Modelling estimates of the burden of Respiratory Syncytial virus infection in adults and the elderly in the United Kindgom

November 6, 2015 4:11 pm

Research article in BMC Infectious Diseases (2015):

Douglas M Fleming, Robert J Taylor, Roger L Lustig, Cynthia Schuck-Paim, Francois Haguinet, David J Webb, John Logie, Goncalo Matias and Sylvia Taylor

Abstract

Background: Growing evidence suggests respiratory syncytial virus (RSV) is an important cause of respiratory disease in adults. However, the adult burden remains largely uncharacterized as most RSV studies focus on children, and population-based studies with laboratory-confirmation of infection are difficult to implement. Indirect modelling methods, long used for influenza, can further our understanding of RSV burden by circumventing some limitations of traditional surveillance studies that rely on direct linkage of individual-level exposure and outcome data.

Methods: Multiple linear time-series regression was used to estimate RSV burden in the United Kingdom (UK) between 1995 and 2009 among the total population and adults in terms of general practice (GP) episodes (counted as first consultation ≥28 days following any previous consultation for same diagnosis/diagnostic group), hospitalisations, and deaths for respiratory disease, using data from Public Health England weekly influenza/RSV surveillance, Clinical Practice Research Datalink, Hospital Episode Statistics, and Office of National Statistics. The main outcome considered all ICD-listed respiratory diseases and, for GP episodes, related symptoms. Estimates were adjusted for non-specific seasonal drivers of disease using secular cyclical terms and stratified by age and risk group (according to chronic conditions indicating severe influenza risk as per UK recommendations for influenza vaccination). Trial registration NCT01706302. Registered 11 October 2012.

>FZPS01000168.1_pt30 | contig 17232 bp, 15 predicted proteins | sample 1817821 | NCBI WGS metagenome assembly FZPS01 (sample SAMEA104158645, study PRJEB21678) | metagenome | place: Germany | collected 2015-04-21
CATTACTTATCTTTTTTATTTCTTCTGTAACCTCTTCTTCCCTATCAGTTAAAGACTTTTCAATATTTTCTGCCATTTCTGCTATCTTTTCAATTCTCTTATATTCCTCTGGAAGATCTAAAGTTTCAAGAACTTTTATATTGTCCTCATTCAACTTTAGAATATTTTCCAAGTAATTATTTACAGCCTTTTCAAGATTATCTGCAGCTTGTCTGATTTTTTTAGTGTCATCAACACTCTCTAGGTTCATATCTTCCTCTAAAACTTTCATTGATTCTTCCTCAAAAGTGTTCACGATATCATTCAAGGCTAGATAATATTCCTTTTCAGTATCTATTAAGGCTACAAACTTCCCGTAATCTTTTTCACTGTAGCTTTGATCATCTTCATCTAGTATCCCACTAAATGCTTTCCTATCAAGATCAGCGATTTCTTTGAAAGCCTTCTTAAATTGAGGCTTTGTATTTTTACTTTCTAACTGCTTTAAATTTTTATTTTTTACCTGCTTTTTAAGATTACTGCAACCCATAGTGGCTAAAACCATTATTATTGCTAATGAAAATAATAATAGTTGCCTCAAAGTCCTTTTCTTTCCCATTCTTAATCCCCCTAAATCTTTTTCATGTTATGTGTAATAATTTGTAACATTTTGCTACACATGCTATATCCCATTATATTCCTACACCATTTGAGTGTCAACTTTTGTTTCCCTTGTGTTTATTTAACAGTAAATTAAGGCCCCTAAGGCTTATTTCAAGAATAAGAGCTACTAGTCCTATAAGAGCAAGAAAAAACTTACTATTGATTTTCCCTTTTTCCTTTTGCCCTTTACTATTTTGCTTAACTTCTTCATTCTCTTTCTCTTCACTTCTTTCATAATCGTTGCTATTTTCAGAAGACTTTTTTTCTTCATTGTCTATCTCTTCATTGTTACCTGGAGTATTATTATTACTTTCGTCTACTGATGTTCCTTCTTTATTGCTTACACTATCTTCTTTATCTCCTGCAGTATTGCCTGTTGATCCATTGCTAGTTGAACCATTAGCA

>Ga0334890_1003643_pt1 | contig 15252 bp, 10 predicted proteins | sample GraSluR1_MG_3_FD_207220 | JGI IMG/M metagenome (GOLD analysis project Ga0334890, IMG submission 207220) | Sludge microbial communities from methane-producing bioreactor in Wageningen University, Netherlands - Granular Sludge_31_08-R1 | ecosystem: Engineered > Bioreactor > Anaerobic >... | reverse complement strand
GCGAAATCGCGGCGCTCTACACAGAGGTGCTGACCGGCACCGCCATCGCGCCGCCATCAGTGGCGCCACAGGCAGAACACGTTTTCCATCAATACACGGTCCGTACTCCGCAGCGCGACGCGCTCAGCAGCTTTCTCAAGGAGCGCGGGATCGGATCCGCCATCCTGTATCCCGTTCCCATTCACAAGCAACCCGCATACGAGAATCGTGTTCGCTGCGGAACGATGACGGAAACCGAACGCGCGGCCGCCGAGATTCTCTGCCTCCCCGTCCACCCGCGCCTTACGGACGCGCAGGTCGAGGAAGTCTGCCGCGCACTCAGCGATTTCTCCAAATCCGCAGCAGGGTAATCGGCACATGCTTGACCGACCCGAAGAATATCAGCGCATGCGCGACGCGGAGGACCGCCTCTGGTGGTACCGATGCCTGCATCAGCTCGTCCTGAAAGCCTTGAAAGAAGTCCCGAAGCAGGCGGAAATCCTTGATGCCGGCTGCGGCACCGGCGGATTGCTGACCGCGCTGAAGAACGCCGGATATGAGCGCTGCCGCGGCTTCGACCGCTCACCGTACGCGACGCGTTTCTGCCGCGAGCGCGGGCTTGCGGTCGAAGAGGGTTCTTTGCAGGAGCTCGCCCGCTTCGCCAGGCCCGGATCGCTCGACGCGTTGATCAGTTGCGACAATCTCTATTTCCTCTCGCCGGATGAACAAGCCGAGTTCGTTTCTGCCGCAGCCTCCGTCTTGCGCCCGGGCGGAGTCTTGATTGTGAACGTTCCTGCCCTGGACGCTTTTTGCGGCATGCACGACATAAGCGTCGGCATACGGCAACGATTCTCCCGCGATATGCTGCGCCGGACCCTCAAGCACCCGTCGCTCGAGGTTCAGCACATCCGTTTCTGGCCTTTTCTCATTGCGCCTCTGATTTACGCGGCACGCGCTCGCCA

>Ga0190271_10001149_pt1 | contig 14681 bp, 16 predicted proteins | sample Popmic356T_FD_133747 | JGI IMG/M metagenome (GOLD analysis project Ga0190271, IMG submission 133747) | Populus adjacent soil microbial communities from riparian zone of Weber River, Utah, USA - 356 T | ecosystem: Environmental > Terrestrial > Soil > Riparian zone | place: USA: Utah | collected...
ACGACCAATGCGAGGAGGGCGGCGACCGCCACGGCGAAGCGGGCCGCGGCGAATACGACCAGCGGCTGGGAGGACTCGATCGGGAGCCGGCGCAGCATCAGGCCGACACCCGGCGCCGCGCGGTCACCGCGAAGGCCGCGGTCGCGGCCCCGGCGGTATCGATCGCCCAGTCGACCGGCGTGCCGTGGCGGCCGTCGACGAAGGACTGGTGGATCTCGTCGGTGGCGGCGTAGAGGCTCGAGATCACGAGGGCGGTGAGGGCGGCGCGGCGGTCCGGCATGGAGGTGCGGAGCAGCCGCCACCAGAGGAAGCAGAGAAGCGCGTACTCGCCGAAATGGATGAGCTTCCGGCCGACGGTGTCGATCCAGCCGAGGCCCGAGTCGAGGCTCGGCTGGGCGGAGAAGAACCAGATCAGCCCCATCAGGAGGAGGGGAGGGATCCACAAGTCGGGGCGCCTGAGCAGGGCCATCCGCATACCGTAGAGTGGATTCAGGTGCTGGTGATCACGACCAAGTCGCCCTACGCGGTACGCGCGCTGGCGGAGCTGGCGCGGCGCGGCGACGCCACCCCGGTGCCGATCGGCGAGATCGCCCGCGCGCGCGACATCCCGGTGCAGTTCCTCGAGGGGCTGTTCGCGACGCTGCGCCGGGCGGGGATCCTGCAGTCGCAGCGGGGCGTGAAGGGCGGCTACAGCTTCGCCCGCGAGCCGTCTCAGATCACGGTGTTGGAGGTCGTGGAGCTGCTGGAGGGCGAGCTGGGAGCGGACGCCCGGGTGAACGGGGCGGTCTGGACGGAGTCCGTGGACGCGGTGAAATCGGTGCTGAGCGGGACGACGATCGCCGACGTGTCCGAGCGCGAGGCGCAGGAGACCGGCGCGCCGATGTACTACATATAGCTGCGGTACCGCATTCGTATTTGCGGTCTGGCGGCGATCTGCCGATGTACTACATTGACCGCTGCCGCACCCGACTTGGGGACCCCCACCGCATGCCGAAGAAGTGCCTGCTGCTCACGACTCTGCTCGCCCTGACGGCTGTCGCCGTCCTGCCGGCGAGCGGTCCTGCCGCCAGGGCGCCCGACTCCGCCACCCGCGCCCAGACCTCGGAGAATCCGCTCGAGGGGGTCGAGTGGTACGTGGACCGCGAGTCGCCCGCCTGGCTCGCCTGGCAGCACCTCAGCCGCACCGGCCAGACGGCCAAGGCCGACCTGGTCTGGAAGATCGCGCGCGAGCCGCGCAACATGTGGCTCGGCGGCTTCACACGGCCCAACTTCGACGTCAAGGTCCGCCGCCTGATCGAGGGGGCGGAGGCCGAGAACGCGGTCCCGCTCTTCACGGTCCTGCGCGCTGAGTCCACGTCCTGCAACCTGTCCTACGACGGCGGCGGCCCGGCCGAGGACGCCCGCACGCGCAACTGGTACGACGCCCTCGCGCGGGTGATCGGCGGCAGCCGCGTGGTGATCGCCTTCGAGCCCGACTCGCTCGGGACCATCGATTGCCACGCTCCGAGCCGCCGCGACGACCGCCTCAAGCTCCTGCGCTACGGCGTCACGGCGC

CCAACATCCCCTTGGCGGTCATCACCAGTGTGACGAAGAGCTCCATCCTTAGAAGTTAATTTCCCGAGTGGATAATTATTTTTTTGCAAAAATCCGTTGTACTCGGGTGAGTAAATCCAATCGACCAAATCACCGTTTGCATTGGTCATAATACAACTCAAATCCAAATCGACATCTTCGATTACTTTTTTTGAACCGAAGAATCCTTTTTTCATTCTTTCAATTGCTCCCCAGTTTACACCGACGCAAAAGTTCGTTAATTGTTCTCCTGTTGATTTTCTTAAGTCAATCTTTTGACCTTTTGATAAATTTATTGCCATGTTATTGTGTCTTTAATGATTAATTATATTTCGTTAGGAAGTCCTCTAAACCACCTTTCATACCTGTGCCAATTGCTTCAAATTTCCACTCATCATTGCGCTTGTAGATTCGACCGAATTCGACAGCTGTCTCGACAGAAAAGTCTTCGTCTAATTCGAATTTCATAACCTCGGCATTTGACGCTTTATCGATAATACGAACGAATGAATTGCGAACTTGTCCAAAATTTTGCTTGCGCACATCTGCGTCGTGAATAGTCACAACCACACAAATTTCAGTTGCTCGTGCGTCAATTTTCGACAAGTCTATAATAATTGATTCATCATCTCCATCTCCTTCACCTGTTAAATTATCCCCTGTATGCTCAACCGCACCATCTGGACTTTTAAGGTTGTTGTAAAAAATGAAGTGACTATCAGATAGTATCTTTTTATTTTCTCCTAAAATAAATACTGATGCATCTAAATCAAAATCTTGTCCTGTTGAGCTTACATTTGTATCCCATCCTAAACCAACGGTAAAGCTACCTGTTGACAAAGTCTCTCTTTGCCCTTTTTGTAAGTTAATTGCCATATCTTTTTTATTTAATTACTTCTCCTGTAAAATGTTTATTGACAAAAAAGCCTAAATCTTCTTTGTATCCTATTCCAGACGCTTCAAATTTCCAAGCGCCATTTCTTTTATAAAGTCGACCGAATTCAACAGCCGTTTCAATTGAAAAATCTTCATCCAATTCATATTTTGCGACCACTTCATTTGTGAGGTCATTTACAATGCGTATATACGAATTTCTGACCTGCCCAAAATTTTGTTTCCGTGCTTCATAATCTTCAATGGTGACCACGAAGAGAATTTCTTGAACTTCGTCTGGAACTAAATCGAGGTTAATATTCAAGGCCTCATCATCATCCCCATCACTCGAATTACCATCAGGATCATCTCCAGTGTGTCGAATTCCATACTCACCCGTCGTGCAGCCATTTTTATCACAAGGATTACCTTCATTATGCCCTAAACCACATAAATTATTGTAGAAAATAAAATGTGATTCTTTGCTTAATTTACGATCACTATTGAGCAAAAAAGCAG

Results: Among adults aged 18+ years an estimated 487,247 GP episodes, 17,799 hospitalisations, and 8,482 deaths were attributable to RSV per average season. Of these, 175,070 GP episodes (36 %), 14,039 hospitalisations (79 %) and 7,915 deaths (93 %) were in persons aged 65+ years. High- versus low-risk elderly were two-fold more likely to have a RSV-related GP episode or death and four-fold more likely be hospitalised for RSV. In most seasons since 2001, more GP episodes, hospitalisations and deaths were attributable to RSV in adults than to influenza.

Conclusion: RSV is associated with a substantial disease burden in adults comparable to influenza, with most of the hospitalisation and mortality burden in the elderly. Treatment options and measures to prevent RSV could have a major impact on the burden of RSV respiratory disease in adults, especially the elderly.

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Keywords: Respiratory syncytial virus, Epidemiology, Adults, Elderly, Mortality, Hospitalisation

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